The fifth in a series of occasional profiles of birdwatchers who are from or spend a lot of time in northwestern Pennsylvania.
Family: Husband and three grown sons; three grandchildren
Lives in: Franklin Township
Profession: Reference assistant at the Edinboro University of Pennsylvania library
Originally from: Erie
I got into birding ..: We moved to the country 34 years ago and there were birds here that I had never seen before. I was curious as to their names, so I bought a bird guide and resurrected an old set of binoculars. It grew from there to buying better binocs … putting up bluebird houses … feeding 600 pounds of seed all winter … taking the binocs when we would travel … taking trips JUST to bird … paying for birding classes … joining Audubon, etc. My latest venture is becoming a Purple Martin “landlord” this spring.
Spark bird: Bluebird
Favorite bird: Snowy Owl
Favorite place to bird in northwestern Pennsylvania: Presque Isle State Park
Strangest place I’ve gone birding: In Germany, while hiking up a hillside to view a historic grave site. I was not even thinking about “birding” but saw a “water dipper” working a stream. I had never seen this type of bird and was amazed. I had no idea what it was and tried to get an idea from a German couple. Needless to say, because I didn’t speak German and they didn’t speak English it was not too successful. We all had fun trying. They seemed pleased that I was excited about “their” bird.
Birding gear and equipment I take everywhere: Binocs, spotting scope, birding guide (book and most recently birding app with calls). Insect repellent.
Favorite birding field guide or app: Peterson field guide. Got a mini iPad for Christmas and am looking forward to using the Sibley birding book I downloaded for it this spring. It has the bird calls on it so you can check them when you are in the field!
What I like most about birding: The beauty of the birds! Time spent outdoors. Meeting people that love the birds as much as I do.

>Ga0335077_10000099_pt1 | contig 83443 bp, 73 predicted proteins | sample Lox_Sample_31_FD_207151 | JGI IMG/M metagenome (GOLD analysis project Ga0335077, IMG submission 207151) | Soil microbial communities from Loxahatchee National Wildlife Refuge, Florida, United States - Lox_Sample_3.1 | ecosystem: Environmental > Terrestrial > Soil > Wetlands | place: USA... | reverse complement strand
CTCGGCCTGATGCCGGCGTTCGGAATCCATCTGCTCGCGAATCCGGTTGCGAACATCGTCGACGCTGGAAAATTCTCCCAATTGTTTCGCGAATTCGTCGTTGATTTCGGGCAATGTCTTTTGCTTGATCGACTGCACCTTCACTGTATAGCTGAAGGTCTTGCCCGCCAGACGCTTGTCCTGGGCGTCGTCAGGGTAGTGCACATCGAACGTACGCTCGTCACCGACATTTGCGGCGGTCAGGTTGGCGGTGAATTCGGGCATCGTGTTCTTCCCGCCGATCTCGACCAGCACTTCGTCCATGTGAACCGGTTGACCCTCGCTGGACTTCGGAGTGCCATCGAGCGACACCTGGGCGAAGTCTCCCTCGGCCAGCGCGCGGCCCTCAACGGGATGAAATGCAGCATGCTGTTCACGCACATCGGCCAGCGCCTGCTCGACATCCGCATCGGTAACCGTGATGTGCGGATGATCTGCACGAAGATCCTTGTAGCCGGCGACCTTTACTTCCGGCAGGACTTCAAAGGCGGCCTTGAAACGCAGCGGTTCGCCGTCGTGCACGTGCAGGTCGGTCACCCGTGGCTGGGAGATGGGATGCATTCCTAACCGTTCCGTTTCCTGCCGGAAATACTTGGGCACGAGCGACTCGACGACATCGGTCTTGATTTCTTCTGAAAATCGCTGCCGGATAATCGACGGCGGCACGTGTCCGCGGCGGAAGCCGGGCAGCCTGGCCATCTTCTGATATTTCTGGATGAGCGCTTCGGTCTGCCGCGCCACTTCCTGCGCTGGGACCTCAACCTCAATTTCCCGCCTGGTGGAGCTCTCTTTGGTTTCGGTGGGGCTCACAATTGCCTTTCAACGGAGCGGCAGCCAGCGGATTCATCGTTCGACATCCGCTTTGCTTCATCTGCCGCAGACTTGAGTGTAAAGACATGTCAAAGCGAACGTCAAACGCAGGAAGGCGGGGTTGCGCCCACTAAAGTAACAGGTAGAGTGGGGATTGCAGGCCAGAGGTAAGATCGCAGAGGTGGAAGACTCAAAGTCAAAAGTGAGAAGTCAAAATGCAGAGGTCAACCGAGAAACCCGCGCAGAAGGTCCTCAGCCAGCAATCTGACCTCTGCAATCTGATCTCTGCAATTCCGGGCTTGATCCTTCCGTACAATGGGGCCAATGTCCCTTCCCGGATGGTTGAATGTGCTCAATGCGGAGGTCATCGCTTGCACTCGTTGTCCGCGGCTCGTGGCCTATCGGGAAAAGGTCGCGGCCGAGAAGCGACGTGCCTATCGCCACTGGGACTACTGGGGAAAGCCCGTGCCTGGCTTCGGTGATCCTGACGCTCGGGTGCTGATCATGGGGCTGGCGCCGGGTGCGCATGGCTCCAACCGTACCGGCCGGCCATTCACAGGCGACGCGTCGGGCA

The best bird watching day I’ve ever had: I went to Arizona expressly to see hummingbirds. Southeastern Arizona is the “hummingbird flyway” for almost all species of hummingbirds found in the United States. I planned a trip with my sister-in-law, who lives in Scottsdale, to drive to Miller Canyon. We stayed at Beatty’s Miller Canyon Guest Ranch and had an amazing time! Hummingbirds like fairies in the trees, everywhere! So many different species at one time that people were calling out the ones they saw and it was hard to keep track or now where to look first! In one day I saw 12 different species of hummingbirds !
The worst birding day I’ve ever had: No such thing.
Dream birding destination: The Monterey California Audubon birding festival. Four days of guided hikes and boat tours!
Best birding advice you ever got: Don’t always reach for the binocs first. Watch the behavior, flight pattern, body shape. Sometimes the bird is gone before you can get the binocs to your eyes!
Your advice to beginning birders: Get out there! Meet other people who are birding too! You will meet some great people and learn a lot. Take a field class if you can. There is nothing better than having someone who knows for sure what bird you are seeing.
Should a sighting be counted if you’ve only heard an identifiable bird call but not seen the bird itself?: That is an individual thing. Personally I won’t count a life bird for myself unless I see it. If you were participating a “big year” competition I would think that it would depend on the rules for that competition.
Do you keep a life list? Yes, I keep a life list … sort of. I am not obsessive about it, and probably have not recorded everything. Best count is 276.
Do you approve of the idea of competitions such as a Big Year or Big Day? Sure … people can bird and have fun any way they want!
Previous entries in the NWPA Outdoors Birder Bio series:
No. 1: Shawn Collins
No. 2: Bonnie Ginader
No. 3: Michele Rundquist-Franz
No. 4: Lee Ann Reiners
Interested in participating in the Birder Bio profiles series? E-mail email@example.com for details.